On Stepping Off the Librarianship Escalator

Earlier this year, after my fourth failed job interview in a row, I decided it was time to step off the ambition escalator in pursuit of career goals that remain out of reach. I wanted to write about this because I am convinced that there are more than a few of us mid-to-late career library professionals who have had similar thoughts, but — and maybe this is because I don’t get funding to attend large library conferences — I haven’t noticed many people talking about this phenomenon and how to come to terms with feeling like a professional failure. I don’t presume to have all the answers, but here are the things that worked for me:

  1. Remember that you are not your job. Unlike several of my peers, I never felt a particular calling to librarianship. I decided to pursue an MLIS degree because a friend told me it would be easier for an immigrant to be hired in Canada if I had a degree from a Canadian university, and library school seemed like an easy enough barrier to clear. Your skills are transferable to a world outside of librarianship. You can go home again.

  2. What can this failure teach you? Try to let go of defeatist thinking that keeps you feeling demoralized and hopeless. I learned that my definition of success was largely shaped by a profession that I was deeply ambivalent about, and one that felt inhospitable at best, and hostile at worst. What would it look like to view failure with a different definition?

  3. How important is it to you to leave a legacy in the profession? Brainstorm ways that you can make a difference outside the walls of the library. Broaden your view.

Yet even through all of this, I kept some fleeting hope that I would find that one position where my thoughts and ideas would be valued, where I wouldn’t have to endure toxic work environments and unchecked white fragility, or the ever-present feeling that I would never belong, I would never succeed, and I would always be at the mercy and whims of white women. And that is a burden that no Black woman who values her mental health should ever have to face.

I want to keep writing about this phenomenon publicly, even at the risk that it will further stigmatize me in the profession, but then I pause and think “Well, you’re already stigmatized, have already been penalized, and your mental health and fears have made it so you don’t want to try again or get hurt again. What more can they possibly do to you?” I’m not sure I want to know the answer to that question but I feel like it’s important for me to say to all my well-meaning friends who have wanted better for me, who have asked me to apply for positions yet I’ve politely declined that I can’t do this anymore, and it’s past time I stopped.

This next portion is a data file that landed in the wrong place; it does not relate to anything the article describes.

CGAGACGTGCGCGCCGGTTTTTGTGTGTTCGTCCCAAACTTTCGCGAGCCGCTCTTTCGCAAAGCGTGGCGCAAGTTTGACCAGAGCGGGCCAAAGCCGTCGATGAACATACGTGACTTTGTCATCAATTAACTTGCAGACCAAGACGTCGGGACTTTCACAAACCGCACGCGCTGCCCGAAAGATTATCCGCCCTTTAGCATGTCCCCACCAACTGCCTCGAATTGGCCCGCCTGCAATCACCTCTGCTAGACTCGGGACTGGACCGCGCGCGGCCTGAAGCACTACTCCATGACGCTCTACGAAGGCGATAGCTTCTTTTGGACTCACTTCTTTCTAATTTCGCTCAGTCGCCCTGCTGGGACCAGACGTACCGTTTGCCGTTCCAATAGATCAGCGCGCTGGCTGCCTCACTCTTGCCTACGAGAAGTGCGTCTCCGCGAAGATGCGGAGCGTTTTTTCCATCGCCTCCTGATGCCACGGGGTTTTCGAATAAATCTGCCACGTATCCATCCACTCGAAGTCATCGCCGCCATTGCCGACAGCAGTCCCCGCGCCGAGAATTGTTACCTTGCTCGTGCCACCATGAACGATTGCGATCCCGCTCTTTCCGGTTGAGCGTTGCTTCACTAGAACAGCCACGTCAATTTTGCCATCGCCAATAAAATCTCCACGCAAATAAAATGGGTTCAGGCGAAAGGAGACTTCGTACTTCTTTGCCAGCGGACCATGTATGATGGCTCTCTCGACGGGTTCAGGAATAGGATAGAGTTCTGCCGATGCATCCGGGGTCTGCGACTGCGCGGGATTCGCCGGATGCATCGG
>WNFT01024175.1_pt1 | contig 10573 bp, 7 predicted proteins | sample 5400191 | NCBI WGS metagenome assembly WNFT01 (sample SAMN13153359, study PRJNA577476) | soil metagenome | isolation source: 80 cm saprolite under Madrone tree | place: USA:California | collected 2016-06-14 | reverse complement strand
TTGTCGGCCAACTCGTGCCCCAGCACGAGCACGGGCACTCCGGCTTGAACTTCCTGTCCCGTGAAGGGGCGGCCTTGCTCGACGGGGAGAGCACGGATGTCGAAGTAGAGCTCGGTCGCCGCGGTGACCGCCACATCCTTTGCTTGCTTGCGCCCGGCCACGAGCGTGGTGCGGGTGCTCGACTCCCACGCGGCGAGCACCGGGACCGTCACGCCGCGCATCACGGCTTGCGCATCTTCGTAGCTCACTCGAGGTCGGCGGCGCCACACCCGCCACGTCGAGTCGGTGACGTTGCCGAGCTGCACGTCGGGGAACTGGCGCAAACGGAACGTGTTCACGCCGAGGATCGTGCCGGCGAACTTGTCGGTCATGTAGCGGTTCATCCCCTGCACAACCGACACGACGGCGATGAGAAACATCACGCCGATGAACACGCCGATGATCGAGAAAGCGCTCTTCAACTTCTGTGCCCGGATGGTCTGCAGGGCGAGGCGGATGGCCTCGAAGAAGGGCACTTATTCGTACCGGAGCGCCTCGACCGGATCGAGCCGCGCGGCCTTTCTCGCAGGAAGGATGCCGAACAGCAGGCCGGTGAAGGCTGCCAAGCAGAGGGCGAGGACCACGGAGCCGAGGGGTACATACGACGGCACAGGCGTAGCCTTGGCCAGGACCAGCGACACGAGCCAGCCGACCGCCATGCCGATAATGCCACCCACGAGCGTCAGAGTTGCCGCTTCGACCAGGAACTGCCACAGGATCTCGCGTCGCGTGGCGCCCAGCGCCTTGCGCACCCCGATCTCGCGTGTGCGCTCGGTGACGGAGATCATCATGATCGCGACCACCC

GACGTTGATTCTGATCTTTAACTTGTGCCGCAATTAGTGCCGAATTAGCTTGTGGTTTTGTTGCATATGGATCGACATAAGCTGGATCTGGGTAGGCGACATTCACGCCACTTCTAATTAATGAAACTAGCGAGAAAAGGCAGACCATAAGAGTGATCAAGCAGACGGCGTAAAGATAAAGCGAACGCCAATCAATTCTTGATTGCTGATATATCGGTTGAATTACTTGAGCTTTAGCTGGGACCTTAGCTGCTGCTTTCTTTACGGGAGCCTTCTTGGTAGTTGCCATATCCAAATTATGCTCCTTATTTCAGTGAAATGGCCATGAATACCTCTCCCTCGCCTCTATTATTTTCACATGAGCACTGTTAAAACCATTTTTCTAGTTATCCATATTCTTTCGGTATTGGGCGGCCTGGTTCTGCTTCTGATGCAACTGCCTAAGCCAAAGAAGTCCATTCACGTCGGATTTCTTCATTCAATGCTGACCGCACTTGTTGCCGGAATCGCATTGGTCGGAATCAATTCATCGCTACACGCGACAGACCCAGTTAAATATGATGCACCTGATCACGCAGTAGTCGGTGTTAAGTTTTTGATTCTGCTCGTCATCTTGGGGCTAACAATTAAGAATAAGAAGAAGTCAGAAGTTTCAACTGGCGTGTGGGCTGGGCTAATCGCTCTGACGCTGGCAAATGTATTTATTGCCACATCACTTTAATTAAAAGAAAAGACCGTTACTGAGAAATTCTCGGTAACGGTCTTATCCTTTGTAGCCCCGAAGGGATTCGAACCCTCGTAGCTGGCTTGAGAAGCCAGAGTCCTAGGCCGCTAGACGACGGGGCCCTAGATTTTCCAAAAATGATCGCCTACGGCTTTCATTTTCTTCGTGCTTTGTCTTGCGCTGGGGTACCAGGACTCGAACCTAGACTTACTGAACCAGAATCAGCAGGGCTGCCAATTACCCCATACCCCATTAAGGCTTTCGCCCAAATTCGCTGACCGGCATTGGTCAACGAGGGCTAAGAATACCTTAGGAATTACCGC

All I’m doing now is counting down the days until I can retire. Once that day arrives, I’ll have a better idea of what my next move will be.

On Anger: Or You Done Really Stepped In It Now

Image of the word Karen in black handwriting with the international NO sign drawn over the text in red.

Note: In the previous post, I talked about the peculiar feeling of experiencing anger while grieving. This post will be all about anger, so if that is triggering for you, you may want to stop reading.

Note 2: I was going to put this post behind a paywall or a cut to better protect the identity of the person(s) I’m referencing, but the world has and will protect(ed) them enough: they don’t need my help. However, if you feel inclined send a few dollars my way to help pay for the therapy I SO OBVIOUSLY NEED, I am grateful.

I have anger issues.

Continue reading “On Anger: Or You Done Really Stepped In It Now”

On Grief



I’m grieving. I’m grieving the end of my relationship with Lanie, I’m grieving the end of a friendship that was so easily rekindled after a 30-year separation, and I am grieving the loss of a love that happened just as I began my second coming out. I am not okay, the grief permeates everything I do, it touches every thought I have. There’s no way to avoid this grief, it’s here for the duration, and the sooner that I gently accept its presence and invite it to accompany me on this emotional journey, the sooner I’ll heal.

I’ve been listening to the Calm Masterclass on Grief, which has been helpful. The only way I can process this separation is to pretend that Lanie is dead. She might as well be dead, but this framework isn’t an exact fit. It isn’t that she can’t talk to me, it’s that she won’t talk to me. I am both grieving and aggrieved, which is about as much fun as you think it is.

In the masterclass, the teacher, Dr. Joanne Cacciatore, asks us to describe our grief, to anthropomorphize it, give it form, colour and shape. My grief is heavy, grey, and massive. It lumbers along, graceful in its own way, but still painfully aware of how much space it takes up, even though it wishes it could be as small as possible.

My grief remembers everything, and will for its entire life. It remembers every wrong, sure; but it also remembers every loving look, every kindness, every transcendent moment that ever passed between us. My grief is mostly calm, but when it threatens to overtake me and crosses the boundary into anger it becomes dangerous, and potentially life-altering for anything that ha the misfortune of getting in the way.

Next, Doctor Jo asks invites the listener to think of love, which comes to me as a feeling of lightness. I feel buoyant, so carelessly tethered to the earth that I could easily defy gravity. But I also feel fragile, and I become very aware of how easily this beautiful, gossamer thing can be destroyed even though you’ve taken great care to keep it safe.

I couldn’t get these images out of my head, so I spent about an hour or so sketching this out in Procreate.

love is a gossamer thing - illustration by Cecily Walker. Illustration is a colored pencil illustration of an elephant with a heart-shaped balloon tied to its trunk.